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Influence of sponge palatability on the feeding preferences of the endemic Hawaiian tiger cowrie for indigenous and introduced sponges

Jan Vicente*, Andrew Osberg, Micah J. Marty, Kyle Rice, Robert J. Toonen

*Corresponding author:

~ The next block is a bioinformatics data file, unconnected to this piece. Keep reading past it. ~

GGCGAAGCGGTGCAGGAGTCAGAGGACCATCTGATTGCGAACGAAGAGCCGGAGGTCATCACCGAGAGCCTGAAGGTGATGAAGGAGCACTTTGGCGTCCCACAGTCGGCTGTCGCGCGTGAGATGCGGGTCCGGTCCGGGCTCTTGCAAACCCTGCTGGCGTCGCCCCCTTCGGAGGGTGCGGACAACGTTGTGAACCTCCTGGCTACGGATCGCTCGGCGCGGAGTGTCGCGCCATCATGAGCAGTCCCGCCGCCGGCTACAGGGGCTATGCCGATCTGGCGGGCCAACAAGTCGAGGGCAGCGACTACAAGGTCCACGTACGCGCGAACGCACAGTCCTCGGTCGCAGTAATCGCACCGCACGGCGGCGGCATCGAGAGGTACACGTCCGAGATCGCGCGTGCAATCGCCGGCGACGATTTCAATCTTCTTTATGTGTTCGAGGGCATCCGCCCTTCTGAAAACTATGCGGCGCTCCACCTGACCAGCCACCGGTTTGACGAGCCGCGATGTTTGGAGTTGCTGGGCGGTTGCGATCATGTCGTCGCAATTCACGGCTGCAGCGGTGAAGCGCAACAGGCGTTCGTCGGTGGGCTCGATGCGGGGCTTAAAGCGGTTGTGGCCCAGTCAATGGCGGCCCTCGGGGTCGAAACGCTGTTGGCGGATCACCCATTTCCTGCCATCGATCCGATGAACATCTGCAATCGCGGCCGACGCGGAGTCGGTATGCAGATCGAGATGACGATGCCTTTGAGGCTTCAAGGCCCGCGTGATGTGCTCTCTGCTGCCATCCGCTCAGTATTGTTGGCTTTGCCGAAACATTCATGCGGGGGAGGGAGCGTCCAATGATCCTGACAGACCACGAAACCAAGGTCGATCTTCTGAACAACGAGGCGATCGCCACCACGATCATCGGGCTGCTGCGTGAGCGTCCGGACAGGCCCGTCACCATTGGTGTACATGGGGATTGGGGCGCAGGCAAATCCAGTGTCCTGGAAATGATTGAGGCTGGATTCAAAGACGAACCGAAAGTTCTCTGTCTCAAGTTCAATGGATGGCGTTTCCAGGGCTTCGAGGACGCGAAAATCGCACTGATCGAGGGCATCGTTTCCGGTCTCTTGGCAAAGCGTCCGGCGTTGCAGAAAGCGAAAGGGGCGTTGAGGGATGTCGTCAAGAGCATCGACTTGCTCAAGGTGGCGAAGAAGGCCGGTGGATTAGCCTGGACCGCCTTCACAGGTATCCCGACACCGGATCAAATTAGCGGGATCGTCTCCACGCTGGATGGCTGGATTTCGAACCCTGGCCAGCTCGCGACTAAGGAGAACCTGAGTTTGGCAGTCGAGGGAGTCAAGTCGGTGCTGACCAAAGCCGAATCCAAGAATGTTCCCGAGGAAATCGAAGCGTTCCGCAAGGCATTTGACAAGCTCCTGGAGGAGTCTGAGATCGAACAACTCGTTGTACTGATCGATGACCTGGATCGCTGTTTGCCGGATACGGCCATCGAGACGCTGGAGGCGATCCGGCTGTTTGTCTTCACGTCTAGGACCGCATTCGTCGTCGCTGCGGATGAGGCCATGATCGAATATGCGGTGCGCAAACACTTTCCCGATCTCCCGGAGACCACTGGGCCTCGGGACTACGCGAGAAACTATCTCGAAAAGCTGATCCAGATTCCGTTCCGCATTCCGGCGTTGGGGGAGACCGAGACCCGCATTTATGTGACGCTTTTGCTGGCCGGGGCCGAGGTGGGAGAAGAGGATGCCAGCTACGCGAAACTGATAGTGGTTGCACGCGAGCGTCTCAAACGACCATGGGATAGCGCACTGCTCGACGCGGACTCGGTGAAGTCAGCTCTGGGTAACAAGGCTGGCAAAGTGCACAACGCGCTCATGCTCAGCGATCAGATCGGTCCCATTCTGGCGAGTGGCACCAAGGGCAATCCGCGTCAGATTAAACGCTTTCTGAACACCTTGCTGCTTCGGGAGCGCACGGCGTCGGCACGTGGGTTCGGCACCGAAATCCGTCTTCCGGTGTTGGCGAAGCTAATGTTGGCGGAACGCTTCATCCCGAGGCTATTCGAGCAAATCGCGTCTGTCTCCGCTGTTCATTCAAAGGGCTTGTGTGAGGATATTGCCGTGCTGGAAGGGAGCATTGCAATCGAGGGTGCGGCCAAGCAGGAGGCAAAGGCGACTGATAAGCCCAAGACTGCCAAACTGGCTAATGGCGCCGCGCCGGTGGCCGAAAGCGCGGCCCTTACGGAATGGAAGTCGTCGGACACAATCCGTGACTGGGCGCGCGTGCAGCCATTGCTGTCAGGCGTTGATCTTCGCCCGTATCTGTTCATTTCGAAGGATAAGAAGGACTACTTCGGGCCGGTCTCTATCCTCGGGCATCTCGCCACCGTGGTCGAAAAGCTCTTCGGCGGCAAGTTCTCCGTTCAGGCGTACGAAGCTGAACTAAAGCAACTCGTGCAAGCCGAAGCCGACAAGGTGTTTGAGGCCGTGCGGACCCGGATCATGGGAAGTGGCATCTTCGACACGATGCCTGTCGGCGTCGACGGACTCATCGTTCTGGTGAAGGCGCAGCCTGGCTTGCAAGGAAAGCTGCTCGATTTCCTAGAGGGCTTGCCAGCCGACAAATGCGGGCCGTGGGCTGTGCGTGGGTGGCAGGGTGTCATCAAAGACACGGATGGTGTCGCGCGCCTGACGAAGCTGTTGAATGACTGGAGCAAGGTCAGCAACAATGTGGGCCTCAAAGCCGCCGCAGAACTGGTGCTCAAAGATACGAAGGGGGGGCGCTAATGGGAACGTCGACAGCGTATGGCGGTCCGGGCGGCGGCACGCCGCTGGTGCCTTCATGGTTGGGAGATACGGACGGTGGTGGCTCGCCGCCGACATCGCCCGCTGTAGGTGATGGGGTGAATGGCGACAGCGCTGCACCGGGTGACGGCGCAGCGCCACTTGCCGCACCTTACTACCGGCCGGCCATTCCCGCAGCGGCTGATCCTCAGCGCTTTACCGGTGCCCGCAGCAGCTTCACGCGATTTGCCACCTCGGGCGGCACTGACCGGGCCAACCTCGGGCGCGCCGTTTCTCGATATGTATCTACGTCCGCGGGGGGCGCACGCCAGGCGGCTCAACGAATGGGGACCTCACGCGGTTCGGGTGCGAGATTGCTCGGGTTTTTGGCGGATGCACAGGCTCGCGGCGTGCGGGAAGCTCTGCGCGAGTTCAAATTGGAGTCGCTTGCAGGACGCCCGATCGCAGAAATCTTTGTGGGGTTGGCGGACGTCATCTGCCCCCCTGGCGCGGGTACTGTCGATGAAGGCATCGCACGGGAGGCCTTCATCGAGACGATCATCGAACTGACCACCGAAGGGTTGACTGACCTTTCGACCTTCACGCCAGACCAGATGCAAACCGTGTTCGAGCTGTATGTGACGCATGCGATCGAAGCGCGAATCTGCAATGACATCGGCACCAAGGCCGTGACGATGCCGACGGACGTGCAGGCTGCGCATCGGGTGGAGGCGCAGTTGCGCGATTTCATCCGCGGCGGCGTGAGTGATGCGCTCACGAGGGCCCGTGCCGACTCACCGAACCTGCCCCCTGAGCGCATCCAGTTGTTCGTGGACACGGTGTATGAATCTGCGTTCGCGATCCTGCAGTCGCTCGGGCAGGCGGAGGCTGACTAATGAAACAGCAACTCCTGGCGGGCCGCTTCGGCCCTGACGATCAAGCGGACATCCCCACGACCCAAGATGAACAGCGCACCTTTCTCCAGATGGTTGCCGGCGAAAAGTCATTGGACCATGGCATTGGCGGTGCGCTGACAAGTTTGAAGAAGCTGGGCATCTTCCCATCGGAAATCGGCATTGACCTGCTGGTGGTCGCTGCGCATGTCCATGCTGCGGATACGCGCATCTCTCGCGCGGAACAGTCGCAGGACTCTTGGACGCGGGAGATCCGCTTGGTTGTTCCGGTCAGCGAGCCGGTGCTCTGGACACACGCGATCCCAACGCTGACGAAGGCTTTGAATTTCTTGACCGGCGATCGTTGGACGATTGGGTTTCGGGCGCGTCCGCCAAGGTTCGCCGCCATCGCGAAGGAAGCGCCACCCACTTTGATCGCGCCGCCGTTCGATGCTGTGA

ABSTRACT: Kāneʻohe Bay has been invaded by at least 10 non-indigenous sponge species, some of which have become dominant over native sponges and even competitors against reef building corals. We discovered the Hawaiian tiger cowrie Cypraea tigris schilderiana to be a voracious sponge predator, particularly on some of these non-indigenous sponges. This study sought to examine whether feeding preference of sponges by cowries was influenced by palatability of sponge chemical extracts. We quantified the consumption rate of 18 species of common native and non-native sponges in comparison to three native corals from Kāneʻohe Bay in flow-through aquaria. When offered a smorgasbord of prey species in four replicate week-long trials, cowries exclusively fed on sponges which included several non-native species in a selective gradient. Three Dysidea spp. were consumed entirely within 72 h, followed by Mycale parishii, Haliclona caerulea, Halichondria coerulea, and Cladocroce burapha within 96 h, and Mycale grandis and Gelliodes wilsoni in 144 h. Preferred sponges span the full range of sponge mineral composition, from those with densely packed spicules that measure >300 μm to those with a collagen fiber skeleton. Among avoided sponges, only Monanchora clathrata produced compounds that when extracted proved deterrent to cowries and the whitespotted toby Canthigaster jactator in feeding trials. Our study highlights the previously unrecognized importance of cowrie predation of introduced sponges on Hawaiian reefs, and that palatability alone does not influence feeding preference. We encourage conservation for this overharvested, native spongivore because it has potential use in biological control for future sponge introductions.